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  #1  
Old 06-11-2004, 10:32 PM
Joseph Bauers
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The joys of a Luddite vehicle

In talking with my MB mechanic friend today, I came to the conclusion that moderns MBs, and modern cars in general, are, to use his words, "PCs on wheels." He marvels at the technological doo-dads, but he says that keeping the fiber optic systems up and running in extreme temperatures and under varied driving conditions is proving more than a little challenging.

Made me feel even better about my 1979 300TD--the old non-turbo diesel, with lots of maintenance and repairs fully possible for the DIY guy.

My other Benz is a 1989 300SE (W126), which is on the cusp of the technological revolution, in a way. I have had a few electronic problems, but nothing compared to those apparent on the new W211 chassis, apparently.

Sometimes I long for the good old days of roll up windows, manual transmissions, hand chokes. Anyone else of a like mind?

Joe B.
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  #2  
Old 06-11-2004, 10:42 PM
Joseph Bauers
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Posted by W126: Yup.

I drove a '50 Packard for a few yrs ('97-'99). Year round -- battling the WI winters. The thing never failed to start and was a dream on the interstate with that OD.

Sold it to friend in Minneapolis who let it go to ***** and eventually was towed away. More than likely turned into a parts car -- RIP old friend.

-----------------------------------------------------------------------------------

Packards were awesome--did it have the flathead six? or V-8?

I actually had two 49 Chevies--3 speed on the column, inline six. Totally reliable. Pull out the hand choke, hit the starter button (button, ignition key was separate), and go.

Joe B.
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  #3  
Old 06-12-2004, 10:26 AM
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"...roll up windows, manual transmissions, hand chokes..." Describes my '60 220S Fintail perfectly. In the late '50s, supposedly, a Daimler-Benz spokesman was asked why, unlike Lincoln or Caddilac, Mercedes didn't offer power windows? The response - "If you can't roll down the windows you shouldn't be driving!"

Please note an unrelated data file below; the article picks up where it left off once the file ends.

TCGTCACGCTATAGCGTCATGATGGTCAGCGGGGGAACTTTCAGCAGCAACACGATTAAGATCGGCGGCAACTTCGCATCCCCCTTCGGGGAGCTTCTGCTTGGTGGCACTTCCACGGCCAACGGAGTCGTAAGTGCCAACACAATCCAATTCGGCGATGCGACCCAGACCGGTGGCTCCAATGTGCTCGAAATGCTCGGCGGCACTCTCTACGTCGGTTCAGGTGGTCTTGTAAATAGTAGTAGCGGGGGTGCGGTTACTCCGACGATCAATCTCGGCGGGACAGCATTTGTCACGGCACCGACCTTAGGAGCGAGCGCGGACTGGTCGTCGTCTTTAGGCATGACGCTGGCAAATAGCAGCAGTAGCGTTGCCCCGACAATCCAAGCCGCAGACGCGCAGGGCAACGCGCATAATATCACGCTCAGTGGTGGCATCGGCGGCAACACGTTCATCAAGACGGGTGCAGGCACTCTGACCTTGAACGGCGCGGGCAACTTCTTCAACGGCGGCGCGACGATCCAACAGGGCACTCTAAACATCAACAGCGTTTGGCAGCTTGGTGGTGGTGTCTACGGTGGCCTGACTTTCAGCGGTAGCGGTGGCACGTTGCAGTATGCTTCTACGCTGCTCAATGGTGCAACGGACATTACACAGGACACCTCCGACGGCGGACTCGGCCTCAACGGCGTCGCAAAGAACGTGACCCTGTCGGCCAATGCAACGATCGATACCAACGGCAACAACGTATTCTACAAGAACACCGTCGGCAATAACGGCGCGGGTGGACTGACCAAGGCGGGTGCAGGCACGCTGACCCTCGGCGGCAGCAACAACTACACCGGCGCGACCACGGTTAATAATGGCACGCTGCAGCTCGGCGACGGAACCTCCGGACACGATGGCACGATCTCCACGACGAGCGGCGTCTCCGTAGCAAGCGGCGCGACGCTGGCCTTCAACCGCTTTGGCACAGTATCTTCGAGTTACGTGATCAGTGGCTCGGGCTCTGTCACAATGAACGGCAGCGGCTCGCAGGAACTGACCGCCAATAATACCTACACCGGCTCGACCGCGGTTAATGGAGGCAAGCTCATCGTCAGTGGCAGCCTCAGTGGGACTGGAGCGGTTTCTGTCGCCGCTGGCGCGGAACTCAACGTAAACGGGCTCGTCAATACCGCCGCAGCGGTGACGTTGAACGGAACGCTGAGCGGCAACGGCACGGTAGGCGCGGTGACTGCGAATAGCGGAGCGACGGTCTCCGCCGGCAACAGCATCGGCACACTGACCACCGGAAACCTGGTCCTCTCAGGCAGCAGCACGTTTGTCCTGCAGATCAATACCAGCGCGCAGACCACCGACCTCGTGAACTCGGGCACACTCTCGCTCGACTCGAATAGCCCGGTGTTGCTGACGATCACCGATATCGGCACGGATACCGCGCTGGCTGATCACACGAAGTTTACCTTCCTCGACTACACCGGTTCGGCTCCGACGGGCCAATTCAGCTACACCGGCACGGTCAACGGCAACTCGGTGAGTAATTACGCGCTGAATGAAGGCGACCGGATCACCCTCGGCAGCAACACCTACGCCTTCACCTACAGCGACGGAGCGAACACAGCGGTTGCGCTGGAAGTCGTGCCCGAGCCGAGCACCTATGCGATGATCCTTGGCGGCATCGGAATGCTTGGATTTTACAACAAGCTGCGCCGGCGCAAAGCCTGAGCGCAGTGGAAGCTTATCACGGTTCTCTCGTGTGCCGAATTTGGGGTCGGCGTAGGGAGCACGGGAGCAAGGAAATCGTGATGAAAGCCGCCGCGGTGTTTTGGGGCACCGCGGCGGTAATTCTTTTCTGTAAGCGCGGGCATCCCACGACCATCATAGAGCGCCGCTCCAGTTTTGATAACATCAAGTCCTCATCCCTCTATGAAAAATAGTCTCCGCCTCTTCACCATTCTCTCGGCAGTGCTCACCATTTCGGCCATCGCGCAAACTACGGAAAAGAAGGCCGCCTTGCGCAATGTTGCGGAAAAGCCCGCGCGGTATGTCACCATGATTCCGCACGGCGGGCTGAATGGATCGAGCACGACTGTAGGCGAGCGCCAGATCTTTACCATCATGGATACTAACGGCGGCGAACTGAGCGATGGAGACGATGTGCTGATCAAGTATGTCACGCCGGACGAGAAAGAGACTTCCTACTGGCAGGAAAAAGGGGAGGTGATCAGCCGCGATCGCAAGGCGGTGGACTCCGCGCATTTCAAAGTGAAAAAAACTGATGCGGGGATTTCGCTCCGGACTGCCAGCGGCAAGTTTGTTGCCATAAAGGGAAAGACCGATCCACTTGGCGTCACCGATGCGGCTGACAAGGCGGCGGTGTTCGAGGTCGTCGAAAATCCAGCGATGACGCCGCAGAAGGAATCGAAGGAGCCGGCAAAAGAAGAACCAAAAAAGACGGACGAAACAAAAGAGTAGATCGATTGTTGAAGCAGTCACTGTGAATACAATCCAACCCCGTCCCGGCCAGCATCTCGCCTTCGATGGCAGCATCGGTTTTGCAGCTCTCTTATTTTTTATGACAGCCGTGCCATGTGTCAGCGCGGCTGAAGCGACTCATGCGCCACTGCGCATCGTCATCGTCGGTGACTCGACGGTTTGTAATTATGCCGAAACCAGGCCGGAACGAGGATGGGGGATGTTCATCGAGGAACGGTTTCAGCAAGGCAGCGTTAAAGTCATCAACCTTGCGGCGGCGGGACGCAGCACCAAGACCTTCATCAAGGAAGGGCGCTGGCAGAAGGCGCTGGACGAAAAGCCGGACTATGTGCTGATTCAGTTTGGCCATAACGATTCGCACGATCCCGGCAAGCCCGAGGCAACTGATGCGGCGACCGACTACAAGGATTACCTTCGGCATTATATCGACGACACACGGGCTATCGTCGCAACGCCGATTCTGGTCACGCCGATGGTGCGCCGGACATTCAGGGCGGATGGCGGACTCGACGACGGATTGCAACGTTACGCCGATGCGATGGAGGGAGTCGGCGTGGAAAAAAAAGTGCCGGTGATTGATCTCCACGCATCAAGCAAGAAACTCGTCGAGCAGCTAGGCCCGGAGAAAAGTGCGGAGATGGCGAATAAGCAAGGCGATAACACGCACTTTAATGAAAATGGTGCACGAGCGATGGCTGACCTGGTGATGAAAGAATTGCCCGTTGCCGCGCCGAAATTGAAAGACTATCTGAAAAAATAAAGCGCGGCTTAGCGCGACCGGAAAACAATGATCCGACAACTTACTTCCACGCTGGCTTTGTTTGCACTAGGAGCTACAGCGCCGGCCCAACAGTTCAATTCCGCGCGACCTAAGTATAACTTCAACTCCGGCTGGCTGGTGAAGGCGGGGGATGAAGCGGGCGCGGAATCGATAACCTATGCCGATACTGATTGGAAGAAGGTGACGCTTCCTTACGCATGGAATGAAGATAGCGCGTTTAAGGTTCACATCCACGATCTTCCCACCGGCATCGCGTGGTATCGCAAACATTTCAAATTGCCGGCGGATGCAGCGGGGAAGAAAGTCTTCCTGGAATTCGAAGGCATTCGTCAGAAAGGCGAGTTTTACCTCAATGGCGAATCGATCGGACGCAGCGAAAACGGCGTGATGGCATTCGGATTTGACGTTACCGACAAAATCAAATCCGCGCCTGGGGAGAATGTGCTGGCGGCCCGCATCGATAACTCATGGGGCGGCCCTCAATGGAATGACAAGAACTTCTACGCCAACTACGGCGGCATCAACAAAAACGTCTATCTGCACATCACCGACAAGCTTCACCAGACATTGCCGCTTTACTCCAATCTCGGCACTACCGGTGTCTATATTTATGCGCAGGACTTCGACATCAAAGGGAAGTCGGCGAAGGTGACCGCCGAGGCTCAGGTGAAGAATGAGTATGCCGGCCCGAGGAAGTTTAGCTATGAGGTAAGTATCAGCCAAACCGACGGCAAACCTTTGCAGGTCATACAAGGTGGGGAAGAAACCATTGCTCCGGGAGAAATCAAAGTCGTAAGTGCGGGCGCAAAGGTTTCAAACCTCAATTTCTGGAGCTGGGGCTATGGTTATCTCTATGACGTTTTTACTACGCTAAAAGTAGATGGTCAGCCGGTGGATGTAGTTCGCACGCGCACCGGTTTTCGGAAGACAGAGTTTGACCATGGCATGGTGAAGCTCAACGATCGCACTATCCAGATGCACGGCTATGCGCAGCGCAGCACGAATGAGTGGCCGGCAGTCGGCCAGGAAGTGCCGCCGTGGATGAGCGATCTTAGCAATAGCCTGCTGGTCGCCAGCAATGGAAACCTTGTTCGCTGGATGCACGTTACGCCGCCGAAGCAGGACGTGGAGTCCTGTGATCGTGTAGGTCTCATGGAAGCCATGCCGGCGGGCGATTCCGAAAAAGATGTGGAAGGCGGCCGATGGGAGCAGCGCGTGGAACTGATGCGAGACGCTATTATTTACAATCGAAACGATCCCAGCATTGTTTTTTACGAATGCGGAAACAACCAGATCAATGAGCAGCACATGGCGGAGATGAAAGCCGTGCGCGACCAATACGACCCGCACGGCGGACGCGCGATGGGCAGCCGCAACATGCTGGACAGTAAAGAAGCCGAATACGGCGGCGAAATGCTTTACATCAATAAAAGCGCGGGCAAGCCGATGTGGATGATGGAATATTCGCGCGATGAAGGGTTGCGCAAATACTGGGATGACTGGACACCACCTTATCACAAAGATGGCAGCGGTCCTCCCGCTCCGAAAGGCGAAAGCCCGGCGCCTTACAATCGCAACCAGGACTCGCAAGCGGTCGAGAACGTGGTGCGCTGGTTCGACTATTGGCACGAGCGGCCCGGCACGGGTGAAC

I DO occasionaly have to adjust my carbs and points. but there's so much extra room to work under the hood, enough room for an extra engine! And you can actually SEE that engine, not some plastic 'pseudo-engine' disguise some marketing stylist dreamed up. Even worse is the so-called 'cab-forward' styling abomination so many new cars and trucks have adopted, where the dash & cowl cover so much of the engine you couldn't work on it if you wanted to! What's next? Eliminate the hood? And don't get me started on todays' microchip infested cars, where you need 27 tiny buttons just to operate the radio and computers adjust your seat and decide when (or if) you can have airconditioning. I like my Fintail so much that I rarely drive my 'modern' '72 250 (auto trans & auto choke) anymore.

Happy Motoring, Mark
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  #4  
Old 06-12-2004, 11:48 AM
Joseph Bauers
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Mark--I, too, had a 60 220Sb. Fiddled with the Solex carburetors a bit, but by and large, it just ran and ran. Its only drawback was the automatic clutch--it had a fluid flywheel and a weird servo that allowed for "clutchless" shifting. You touched the shifter level on the column, which activated an electronic switch that allowed the servo to use vacuum to, in effect, put in the clutch. It was MB's reluctant answer, at that time, to automatic transmissions. The Hydrak, as it was called, could be fussy, but I managed to keep it going for many years. Most MBs of this era, like yours, had a manual clutch and four speed on the column, a far superior system than athe Hydrak.

Joe B.
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  #5  
Old 06-12-2004, 12:44 PM
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I too like older vehicles. The engine in my sailboat is a flathead four designed in the 40's. However, I have found that the Pertonix electronic ignition that fits in the distributor and replaces the points and condensor is an improvemnt worth making. Did the same thing in my 71 Dodge.
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1977 300d 70k--sold 08
1985 300TD 185k+
1984 307d 126k--sold 8/03
1985 409d 65k--sold 06
1984 300SD 315k--daughter's car
1979 300SD 122k--sold 2/11
1999 Fuso FG Expedition Camper
1993 GMC Sierra 6.5 TD 4x4
1982 Bluebird Wanderlodge CAT 3208--Sold 2/13
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  #6  
Old 06-12-2004, 12:56 PM
KirkVining's Avatar
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Re: The joys of a Luddite vehicle

Quote:
Originally posted by Joseph Bauers
In talking with my MB mechanic friend today, I came to the conclusion that moderns MBs, and modern cars in general, are, to use his words, "PCs on wheels." He marvels at the technological doo-dads, but he says that keeping the fiber optic systems up and running in extreme temperatures and under varied driving conditions is proving more than a little challenging.

Made me feel even better about my 1979 300TD--the old non-turbo diesel, with lots of maintenance and repairs fully possible for the DIY guy.